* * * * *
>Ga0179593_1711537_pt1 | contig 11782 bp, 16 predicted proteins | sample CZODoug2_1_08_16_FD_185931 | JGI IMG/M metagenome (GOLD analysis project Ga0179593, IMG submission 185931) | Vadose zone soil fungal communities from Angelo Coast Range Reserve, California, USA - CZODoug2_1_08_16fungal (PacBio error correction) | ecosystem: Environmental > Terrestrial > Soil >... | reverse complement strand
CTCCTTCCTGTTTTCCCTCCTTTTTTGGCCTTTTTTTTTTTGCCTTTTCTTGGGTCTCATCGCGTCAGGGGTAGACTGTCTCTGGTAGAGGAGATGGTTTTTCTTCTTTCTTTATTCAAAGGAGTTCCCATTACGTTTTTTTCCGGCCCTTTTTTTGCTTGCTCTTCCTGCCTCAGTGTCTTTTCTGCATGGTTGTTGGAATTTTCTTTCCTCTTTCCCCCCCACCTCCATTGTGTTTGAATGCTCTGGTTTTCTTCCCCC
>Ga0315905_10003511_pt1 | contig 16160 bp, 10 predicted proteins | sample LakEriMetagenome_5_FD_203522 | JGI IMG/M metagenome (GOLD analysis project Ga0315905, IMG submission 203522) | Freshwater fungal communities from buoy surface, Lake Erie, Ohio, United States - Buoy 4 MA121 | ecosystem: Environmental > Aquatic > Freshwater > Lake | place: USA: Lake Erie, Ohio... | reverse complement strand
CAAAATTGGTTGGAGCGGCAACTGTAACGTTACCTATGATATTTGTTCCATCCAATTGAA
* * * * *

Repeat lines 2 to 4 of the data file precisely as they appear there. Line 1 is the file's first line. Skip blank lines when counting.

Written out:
CTCCTTCCTGTTTTCCCTCCTTTTTTGGCCTTTTTTTTTTTGCCTTTTCTTGGGTCTCATCGCGTCAGGGGTAGACTGTCTCTGGTAGAGGAGATGGTTTTTCTTCTTTCTTTATTCAAAGGAGTTCCCATTACGTTTTTTTCCGGCCCTTTTTTTGCTTGCTCTTCCTGCCTCAGTGTCTTTTCTGCATGGTTGTTGGAATTTTCTTTCCTCTTTCCCCCCCACCTCCATTGTGTTTGAATGCTCTGGTTTTCTTCCCCC
>Ga0315905_10003511_pt1 | contig 16160 bp, 10 predicted proteins | sample LakEriMetagenome_5_FD_203522 | JGI IMG/M metagenome (GOLD analysis project Ga0315905, IMG submission 203522) | Freshwater fungal communities from buoy surface, Lake Erie, Ohio, United States - Buoy 4 MA121 | ecosystem: Environmental > Aquatic > Freshwater > Lake | place: USA: Lake Erie, Ohio... | reverse complement strand
CAAAATTGGTTGGAGCGGCAACTGTAACGTTACCTATGATATTTGTTCCATCCAATTGAA